Some Hunterstruct Thoughts On Small Home Design . . .
Though a few hold outs remain, most home designers now recognise the importance of minimising building footprints for a variety of reasons, environmental and budgetary among them.
Certainly, designing smaller homes comes with its own set of challenges. Faced by footprint limitations as well as the usual height restrictions, the common temptation of many designers is to try to do too much with too little, a scenario that all too often results in cramped, hard-to use spaces. Except in rare cases, every design project faces compromises. Most often, time spent plotting will achieve a reasonable compromise by finding a suitable balance between expectations and the factors impinging on them.
Avoiding the temptation to “try to do too much with too little,” experienced small home designers resort to a variety of methods to meet design challenges. We’ll touch on some of these ideas below, because their use often marks the difference between superb and second rate results. Laurabrook Gallery
It sounds oversimplified, but managing spatial limits is simple: design smarter
Designing smarter begins with recognising exactly which elements of home design increase a user’s sense of space, and which detract from it. The first limit traditional designers have imposed on this sense of spaciousness is walls. Yes, sometimes they’re crucial. For privacy and comfort, we need bathroom and bedroom divisions within a home space as much as we need exterior walls. But for most areas in homes, privacy is not a requirement, ease of use is. Laurabrook Gallery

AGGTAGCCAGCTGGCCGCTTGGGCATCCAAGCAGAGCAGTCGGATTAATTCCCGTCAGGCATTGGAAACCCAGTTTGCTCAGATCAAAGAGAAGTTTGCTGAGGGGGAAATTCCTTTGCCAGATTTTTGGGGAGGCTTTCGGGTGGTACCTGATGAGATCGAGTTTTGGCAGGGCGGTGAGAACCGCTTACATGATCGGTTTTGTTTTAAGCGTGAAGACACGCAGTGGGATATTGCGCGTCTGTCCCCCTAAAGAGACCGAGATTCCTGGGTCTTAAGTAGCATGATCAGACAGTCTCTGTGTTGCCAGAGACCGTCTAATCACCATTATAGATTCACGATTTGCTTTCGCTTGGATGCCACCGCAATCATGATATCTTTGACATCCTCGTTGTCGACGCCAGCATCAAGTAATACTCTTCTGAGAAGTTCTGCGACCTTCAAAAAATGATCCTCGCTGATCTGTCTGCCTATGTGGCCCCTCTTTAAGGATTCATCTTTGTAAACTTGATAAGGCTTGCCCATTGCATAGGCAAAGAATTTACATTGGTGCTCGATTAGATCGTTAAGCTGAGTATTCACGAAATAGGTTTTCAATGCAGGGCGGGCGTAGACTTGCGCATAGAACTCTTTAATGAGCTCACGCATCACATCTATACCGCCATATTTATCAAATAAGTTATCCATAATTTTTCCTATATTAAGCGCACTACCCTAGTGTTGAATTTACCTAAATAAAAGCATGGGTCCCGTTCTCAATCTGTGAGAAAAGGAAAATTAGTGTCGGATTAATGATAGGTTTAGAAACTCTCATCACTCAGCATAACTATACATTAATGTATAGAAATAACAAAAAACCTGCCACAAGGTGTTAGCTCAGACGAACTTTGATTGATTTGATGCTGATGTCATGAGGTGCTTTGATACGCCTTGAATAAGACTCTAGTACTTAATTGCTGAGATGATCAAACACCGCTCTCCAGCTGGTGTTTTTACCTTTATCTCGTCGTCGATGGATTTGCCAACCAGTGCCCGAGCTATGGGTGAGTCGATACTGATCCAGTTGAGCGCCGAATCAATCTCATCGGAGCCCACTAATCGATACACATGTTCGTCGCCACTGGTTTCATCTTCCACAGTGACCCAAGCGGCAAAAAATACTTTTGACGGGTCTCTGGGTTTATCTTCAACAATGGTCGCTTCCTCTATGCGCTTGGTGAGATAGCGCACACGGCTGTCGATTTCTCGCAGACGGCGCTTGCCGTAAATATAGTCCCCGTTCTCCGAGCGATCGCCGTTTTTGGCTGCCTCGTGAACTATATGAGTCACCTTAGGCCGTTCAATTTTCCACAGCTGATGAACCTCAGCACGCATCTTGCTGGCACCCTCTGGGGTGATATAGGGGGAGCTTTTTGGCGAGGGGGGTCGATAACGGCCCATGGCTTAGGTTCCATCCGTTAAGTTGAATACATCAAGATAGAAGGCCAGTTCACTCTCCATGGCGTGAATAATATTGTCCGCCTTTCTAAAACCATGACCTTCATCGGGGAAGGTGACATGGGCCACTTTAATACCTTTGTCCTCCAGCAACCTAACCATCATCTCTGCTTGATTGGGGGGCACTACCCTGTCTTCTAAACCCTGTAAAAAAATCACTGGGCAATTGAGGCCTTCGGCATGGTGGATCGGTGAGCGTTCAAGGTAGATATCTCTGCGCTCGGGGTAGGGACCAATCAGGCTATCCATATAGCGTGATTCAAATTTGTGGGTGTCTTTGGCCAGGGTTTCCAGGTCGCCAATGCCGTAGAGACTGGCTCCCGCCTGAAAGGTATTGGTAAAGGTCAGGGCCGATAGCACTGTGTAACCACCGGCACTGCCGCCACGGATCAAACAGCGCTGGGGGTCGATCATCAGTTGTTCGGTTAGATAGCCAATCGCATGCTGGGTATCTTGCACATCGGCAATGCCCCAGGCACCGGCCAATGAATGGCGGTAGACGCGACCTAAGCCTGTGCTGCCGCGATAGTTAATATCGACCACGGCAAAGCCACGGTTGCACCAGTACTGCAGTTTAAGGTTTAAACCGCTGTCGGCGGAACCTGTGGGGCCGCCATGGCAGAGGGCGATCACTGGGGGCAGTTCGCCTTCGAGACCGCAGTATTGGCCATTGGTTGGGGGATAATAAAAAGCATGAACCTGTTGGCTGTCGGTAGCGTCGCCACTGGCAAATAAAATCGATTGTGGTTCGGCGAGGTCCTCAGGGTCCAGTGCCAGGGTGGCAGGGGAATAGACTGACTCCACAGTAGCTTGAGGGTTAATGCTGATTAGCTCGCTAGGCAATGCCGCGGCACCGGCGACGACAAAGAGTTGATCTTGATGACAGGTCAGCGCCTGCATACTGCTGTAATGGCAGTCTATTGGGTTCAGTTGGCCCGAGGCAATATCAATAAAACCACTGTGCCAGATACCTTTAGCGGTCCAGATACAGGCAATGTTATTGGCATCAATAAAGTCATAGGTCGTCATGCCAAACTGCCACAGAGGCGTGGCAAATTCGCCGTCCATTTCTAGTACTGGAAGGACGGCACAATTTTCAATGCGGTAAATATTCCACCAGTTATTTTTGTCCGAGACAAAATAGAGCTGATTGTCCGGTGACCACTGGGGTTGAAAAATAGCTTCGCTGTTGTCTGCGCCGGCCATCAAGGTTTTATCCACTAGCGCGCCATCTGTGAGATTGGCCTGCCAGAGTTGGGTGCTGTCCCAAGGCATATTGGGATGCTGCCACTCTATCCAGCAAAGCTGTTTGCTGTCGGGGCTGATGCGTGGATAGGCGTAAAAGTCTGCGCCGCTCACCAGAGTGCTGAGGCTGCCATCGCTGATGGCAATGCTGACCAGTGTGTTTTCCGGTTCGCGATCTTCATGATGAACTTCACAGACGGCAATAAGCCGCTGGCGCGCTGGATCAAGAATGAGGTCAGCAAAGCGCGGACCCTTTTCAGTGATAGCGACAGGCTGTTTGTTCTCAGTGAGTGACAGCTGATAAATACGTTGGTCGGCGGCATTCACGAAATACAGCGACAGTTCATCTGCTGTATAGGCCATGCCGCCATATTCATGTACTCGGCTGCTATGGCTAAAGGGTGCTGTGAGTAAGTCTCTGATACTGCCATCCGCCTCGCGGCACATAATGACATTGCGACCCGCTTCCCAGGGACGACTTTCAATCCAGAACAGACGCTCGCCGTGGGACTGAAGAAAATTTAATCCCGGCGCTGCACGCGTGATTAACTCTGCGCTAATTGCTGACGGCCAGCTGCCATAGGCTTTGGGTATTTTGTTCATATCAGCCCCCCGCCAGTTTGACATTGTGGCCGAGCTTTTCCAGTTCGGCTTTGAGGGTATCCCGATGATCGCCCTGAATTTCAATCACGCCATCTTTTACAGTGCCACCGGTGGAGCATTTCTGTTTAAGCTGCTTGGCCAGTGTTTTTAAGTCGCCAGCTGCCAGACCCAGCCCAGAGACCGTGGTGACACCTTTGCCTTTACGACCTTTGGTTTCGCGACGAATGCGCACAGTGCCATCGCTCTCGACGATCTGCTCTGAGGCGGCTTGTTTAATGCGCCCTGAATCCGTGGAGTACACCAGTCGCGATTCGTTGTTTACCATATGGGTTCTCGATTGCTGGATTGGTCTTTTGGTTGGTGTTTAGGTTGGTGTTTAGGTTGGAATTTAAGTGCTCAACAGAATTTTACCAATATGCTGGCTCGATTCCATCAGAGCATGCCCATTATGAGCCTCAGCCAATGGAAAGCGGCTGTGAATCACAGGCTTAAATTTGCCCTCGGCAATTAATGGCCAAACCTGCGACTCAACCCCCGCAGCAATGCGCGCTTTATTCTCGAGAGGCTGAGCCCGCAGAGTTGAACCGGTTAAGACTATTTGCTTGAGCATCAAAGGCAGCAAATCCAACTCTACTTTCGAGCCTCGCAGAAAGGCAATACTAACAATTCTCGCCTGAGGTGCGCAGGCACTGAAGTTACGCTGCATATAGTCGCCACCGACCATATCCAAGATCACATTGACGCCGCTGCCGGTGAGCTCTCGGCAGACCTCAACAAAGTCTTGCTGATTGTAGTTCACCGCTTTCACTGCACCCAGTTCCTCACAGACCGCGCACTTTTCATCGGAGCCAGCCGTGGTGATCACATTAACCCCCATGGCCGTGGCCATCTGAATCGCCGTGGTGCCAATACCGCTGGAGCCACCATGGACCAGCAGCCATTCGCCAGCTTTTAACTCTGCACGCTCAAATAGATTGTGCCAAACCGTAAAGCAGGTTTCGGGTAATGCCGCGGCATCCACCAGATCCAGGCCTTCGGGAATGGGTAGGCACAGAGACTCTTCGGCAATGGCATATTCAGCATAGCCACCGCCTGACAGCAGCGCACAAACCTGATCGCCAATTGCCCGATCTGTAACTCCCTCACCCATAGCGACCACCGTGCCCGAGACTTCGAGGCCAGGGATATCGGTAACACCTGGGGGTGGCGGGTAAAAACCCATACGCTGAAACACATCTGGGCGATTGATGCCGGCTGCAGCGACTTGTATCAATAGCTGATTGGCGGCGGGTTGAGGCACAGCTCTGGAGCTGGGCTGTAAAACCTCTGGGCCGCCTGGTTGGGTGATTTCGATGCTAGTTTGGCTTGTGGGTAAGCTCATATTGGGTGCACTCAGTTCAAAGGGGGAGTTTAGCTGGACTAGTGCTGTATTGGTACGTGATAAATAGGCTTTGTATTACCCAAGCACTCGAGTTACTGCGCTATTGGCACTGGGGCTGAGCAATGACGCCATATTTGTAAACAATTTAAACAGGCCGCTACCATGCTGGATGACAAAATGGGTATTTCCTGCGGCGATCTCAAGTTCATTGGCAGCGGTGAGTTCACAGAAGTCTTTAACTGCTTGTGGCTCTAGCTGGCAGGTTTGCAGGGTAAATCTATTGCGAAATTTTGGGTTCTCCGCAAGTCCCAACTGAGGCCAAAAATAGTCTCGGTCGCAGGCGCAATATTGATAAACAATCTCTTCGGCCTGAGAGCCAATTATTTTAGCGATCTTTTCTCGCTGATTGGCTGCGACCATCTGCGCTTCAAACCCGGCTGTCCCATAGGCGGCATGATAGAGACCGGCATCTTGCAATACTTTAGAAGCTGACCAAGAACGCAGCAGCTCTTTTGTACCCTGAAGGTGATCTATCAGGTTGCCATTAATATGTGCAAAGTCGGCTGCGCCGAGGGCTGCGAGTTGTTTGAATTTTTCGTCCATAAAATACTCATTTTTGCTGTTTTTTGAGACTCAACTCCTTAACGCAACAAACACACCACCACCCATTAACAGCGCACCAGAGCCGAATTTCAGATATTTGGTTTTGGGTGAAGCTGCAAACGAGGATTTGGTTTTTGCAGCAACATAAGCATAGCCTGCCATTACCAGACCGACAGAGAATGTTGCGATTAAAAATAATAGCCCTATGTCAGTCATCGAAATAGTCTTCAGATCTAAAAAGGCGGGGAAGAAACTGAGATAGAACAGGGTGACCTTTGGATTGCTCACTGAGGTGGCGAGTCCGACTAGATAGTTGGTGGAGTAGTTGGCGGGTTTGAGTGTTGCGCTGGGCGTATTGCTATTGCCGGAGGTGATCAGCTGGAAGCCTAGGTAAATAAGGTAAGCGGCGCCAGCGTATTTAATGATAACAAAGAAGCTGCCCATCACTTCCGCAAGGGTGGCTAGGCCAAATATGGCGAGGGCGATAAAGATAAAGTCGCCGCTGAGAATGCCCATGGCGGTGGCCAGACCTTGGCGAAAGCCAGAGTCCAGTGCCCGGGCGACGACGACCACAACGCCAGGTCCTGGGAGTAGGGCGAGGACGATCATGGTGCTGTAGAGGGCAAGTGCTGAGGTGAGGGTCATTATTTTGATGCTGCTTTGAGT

Gone are the days when kitchens and their users were tucked away out of sight. Gone are the days when valuable floor space was eaten up by lengthy hallways. View a Laurabrook video …
Removing sightline-restricting walls is only the first step in a general move to increase sightlines in every direction possible. The next direction is up.
Every Hunterstruct home design features vaulted or coffered ceilings. Like open-concept floor plans, elevated, specialised ceilings provide users that all-important sensation of open space and freedom of movement. We use this same, sightline-increasing approach elsewhere in buildings, particularly at ground level where ceiling heights do not need to be the traditional 7-8 foot finished height. An ideal ground-level ceiling will be a about nine feet. This allows at least a full eight feet beneath any ductwork installed for heating and other requirements.
In tandem with minimising partitions whenever possible, elevated ground-level ceilings are a good first step to transforming the traditional cramped, poorly lit basement into a desirable place to be.
Of course, these tactics are only a couple of ways to make small feel big, and there are many more, all designed to increase interest and usability in smaller homes, or as we like to think of it, make more of less through sensible design. Sensible design begins every great building result. Laurabrook Gallery